Celebrating 150 Years (1849-1999): Sisters' History is a Story of Survival

Monday, October 8, 2012 1:30:00 AM

By Linda Steiner

From their very beginnings, the Sisters of St. Francis of Assisi have known adversity. As the congregation celebrates its 150th anniversary this year, rejoicing in survival seems as relevant as reveling in growth and opportunity.

“We’ve been here a long time and we’ve weathered unbelievable odds, yet somehow we have always survived,” said Sister Marita Maschmann, ’53, director of the order. “We don’t even seem to notice sometimes,” she added with a chuckle, “we just go on.”

The can-do spirit burned in the hearts of the founders and resonates throughout the group today. Without it, the order doubtless would have folded on numerous occasions when faced with severe hardship and division.

It all started in 1849, when two Bavarian priests together with six women and five men who were lay members of the Franciscan Third Order answered the recruiting call of Bishop John Martin Henni and left their village of Ettenbeuren to work with the German immigrant community in Milwaukee. Led by Father Francis Keppler and his assistant, Father Mathias Steiger, the group presented themselves to Henni on May 28, 1849. The next month, they bought 35.6 acres of land in Nojoshing, now St. Francis. The group’s desire was to “live in community according to the rule of the Third Order of St. Francis” and to “provide Christian education.” Fully achieving that goal would be a long time coming.

In 1851, both priests died of cholera. In 1852, Father Michael Heiss was named spiritual director and established rigid rules of religious life. The group struggled with hard physical labor, clearing land and building dwellings, and constant poverty. On June 16th, 1853, the Sisters donned habits for the first time and took their first vows. Ottila Dirr Zahler became their first mother superior, Mother Aemiliana.

In 1856, Henni opened the Seminary of St. Francis de Sales on the Nojoshing land – a move that would have dramatic impact on the Sisters. Although their aim was education and a formal religious life, domestic service at the seminary prevailed. It almost was their undoing. By 1860, the founding Sisters followed a discouraged Mother Aemiliana and left the order, leaving 11 behind.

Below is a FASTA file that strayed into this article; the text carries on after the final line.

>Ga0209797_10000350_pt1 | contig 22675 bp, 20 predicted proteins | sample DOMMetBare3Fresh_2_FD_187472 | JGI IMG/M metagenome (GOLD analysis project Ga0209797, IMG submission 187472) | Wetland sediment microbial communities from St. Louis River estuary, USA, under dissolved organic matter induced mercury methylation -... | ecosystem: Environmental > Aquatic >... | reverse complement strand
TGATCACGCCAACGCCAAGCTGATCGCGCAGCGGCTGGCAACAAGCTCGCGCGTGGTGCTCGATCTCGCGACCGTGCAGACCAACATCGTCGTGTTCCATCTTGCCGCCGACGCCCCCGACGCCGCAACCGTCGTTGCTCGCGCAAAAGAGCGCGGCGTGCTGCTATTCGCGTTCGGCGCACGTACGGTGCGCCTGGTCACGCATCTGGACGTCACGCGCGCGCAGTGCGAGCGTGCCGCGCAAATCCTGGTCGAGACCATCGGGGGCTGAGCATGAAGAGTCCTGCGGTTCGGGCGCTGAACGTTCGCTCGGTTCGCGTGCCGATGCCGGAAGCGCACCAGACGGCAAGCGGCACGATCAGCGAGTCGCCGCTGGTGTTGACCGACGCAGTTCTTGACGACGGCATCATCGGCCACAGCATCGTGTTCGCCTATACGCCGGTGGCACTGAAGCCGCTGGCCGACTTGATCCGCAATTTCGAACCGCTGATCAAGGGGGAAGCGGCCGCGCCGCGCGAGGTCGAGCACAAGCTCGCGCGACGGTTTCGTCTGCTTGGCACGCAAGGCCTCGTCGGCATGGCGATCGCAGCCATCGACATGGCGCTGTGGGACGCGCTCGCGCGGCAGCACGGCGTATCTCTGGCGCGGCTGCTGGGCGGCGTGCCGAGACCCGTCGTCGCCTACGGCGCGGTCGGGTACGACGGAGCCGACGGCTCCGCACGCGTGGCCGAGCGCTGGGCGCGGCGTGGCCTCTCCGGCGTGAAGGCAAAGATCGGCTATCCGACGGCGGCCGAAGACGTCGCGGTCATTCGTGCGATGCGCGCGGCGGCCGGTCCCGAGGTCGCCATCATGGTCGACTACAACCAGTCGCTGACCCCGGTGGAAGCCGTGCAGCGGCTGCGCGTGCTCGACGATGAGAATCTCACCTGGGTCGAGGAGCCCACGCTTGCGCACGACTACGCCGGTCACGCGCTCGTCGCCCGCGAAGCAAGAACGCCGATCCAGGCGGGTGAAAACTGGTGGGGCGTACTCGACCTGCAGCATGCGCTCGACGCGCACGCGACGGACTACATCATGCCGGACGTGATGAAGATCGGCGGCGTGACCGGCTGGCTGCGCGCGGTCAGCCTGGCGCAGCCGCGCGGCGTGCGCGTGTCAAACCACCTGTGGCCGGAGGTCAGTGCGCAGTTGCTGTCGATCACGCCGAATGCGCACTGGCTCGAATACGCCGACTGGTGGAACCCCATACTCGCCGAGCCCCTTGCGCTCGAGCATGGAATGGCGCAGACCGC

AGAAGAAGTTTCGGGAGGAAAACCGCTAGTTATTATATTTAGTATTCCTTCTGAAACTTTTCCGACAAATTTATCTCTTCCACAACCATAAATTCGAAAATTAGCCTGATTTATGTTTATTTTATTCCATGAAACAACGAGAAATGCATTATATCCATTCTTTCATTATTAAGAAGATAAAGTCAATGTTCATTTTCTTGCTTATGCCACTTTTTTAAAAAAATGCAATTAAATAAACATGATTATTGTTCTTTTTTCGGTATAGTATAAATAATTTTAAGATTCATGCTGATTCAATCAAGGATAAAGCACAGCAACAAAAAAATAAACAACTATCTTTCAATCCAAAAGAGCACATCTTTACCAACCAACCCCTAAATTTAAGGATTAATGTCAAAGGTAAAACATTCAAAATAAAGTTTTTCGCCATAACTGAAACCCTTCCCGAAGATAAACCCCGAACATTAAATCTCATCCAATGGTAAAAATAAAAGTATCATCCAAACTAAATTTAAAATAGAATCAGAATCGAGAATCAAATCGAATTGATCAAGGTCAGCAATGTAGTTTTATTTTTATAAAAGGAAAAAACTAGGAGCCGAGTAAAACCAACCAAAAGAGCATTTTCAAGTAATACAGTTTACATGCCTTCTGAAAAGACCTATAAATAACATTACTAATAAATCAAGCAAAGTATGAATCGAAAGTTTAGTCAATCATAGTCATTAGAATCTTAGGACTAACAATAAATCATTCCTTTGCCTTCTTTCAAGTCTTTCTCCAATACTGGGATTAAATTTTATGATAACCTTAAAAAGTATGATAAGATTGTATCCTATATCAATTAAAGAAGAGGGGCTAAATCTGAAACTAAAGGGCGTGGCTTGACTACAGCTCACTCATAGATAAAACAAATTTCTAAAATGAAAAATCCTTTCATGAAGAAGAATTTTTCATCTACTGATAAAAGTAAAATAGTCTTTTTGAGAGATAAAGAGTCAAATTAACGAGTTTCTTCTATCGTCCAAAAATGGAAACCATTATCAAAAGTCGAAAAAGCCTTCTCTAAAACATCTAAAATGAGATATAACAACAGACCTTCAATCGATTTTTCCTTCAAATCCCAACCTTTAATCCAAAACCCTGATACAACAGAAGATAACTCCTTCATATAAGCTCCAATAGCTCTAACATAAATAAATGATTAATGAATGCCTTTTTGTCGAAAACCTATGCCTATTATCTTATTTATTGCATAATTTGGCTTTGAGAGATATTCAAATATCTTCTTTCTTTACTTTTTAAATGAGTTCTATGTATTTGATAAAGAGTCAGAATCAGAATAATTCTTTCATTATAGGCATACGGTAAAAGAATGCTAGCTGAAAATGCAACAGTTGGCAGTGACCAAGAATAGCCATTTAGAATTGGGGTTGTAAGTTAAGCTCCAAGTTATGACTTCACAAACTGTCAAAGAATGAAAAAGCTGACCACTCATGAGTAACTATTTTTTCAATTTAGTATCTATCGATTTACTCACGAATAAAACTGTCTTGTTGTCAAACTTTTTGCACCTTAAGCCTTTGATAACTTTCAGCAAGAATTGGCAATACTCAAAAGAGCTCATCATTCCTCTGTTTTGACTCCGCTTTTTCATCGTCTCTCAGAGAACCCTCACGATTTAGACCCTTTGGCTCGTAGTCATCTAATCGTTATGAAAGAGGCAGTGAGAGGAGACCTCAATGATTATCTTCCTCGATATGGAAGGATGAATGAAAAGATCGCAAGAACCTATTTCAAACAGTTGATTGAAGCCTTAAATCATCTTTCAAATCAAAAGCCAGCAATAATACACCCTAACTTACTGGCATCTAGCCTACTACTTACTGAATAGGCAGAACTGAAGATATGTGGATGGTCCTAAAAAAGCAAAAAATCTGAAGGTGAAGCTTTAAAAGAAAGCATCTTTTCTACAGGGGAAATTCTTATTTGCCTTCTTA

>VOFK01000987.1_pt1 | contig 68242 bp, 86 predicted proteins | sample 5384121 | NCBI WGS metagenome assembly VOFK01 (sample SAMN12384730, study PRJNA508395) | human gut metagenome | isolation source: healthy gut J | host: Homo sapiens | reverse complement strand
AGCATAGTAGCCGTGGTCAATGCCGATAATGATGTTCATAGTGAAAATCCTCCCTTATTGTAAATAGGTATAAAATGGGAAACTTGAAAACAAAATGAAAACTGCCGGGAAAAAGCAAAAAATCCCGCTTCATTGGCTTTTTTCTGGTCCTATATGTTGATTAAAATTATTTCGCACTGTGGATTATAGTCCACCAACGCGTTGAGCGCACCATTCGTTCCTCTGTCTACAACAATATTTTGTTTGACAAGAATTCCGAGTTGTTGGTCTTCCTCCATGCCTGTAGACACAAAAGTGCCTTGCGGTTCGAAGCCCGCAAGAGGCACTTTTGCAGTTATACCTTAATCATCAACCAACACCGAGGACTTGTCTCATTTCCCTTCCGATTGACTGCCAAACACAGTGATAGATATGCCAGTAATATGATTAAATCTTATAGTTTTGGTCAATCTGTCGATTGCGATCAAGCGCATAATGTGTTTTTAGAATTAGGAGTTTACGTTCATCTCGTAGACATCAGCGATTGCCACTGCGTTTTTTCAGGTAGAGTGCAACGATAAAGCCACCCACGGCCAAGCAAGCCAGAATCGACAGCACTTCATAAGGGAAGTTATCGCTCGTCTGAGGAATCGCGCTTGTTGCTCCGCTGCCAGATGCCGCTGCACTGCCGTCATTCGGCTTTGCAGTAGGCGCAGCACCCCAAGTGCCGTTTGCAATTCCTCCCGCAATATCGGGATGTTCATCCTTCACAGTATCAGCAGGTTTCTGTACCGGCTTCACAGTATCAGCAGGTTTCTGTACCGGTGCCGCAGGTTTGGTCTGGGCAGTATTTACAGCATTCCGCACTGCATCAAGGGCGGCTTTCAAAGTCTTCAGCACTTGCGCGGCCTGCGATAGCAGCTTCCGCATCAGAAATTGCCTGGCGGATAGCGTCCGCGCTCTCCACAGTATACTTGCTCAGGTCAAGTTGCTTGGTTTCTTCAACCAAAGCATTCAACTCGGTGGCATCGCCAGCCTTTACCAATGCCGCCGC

And more discord was on the horizon. A strong-willed mother superior, Mother Antonia, first set up a new motherhouse in Jefferson and later moved it to La Crosse. In 1873, she tried to take the Sisters remaining at the seminary to La Crosse. The move split the sisterhood. Thirty-seven stayed in Nojoshing, which was re-established as the site of the motherhouse, and 96 followed Mother Antonia and became the Franciscan Sisters of Perpetual Adoration.

The rift produced an awareness, however, of the Sisters’ need to fulfill their original goals, and in the years that followed, the order grew and flourished. Over time, it opened St. Mary’s Institute for young girls in Jefferson, St. John’s School for the Deaf in Milwaukee, St. Catherine Normal School and, by 1932, St. Clare Junior College, the forerunner of Cardinal Stritch University. In 1904, St. Mary’s Institute was moved from Jefferson to Milwaukee and renamed St. Mary’s Academy. The Sisters also established St. Coletta’s in Jefferson, beginning what was to become a stellar ministry in Wisconsin, Illinois, and Massachusetts, caring for and educating people with exceptional needs.

The winds of change shook the sisterhood once more in the form of Vatican II, which in 1967 created an entirely new template for religious life. The radical shifts, focused primarily on individuality, were jarring for many. But a new fire also was kindled, and once again the Sisters of St. Francis moved forward, widening the scope of their ministry and rededicating themselves to the ideals of St. Francis.

Today, they also operate the St. Ann Center for Intergenerational Care, Canticle and Juniper Courts, which are apartment complexes for low-income elderly, and the Marian Center, a complex for nonprofit agencies. Sisters function in many walks of life, blending with, yet serving, the communities in which they interact.

“I remember a banner that was on the motherhouse in the late ’60s or early ’70s,” said Sister Florence Deacon, ’68, a history professor at Stritch, in reflecting on the anniversary. “It said ‘We are plain people at everybody’s service.’ That says it all. There have been a lot of outward changes over 150 years, but that has not.”

Daily schedule from the Rules of Religious Life for the Sisters

The following formal rules were drawn up by Father Michael Heiss for the Sisters in 1853. No formal rules were followed from 1849 until then.

“Because they were advanced in years, some in the 30s and some in the 40s, (they) found life under the new rule somewhat difficult,” according to Sister Mary Eunice Hanousek in her 1948 book “A New Assisi, the First Hundred Years.”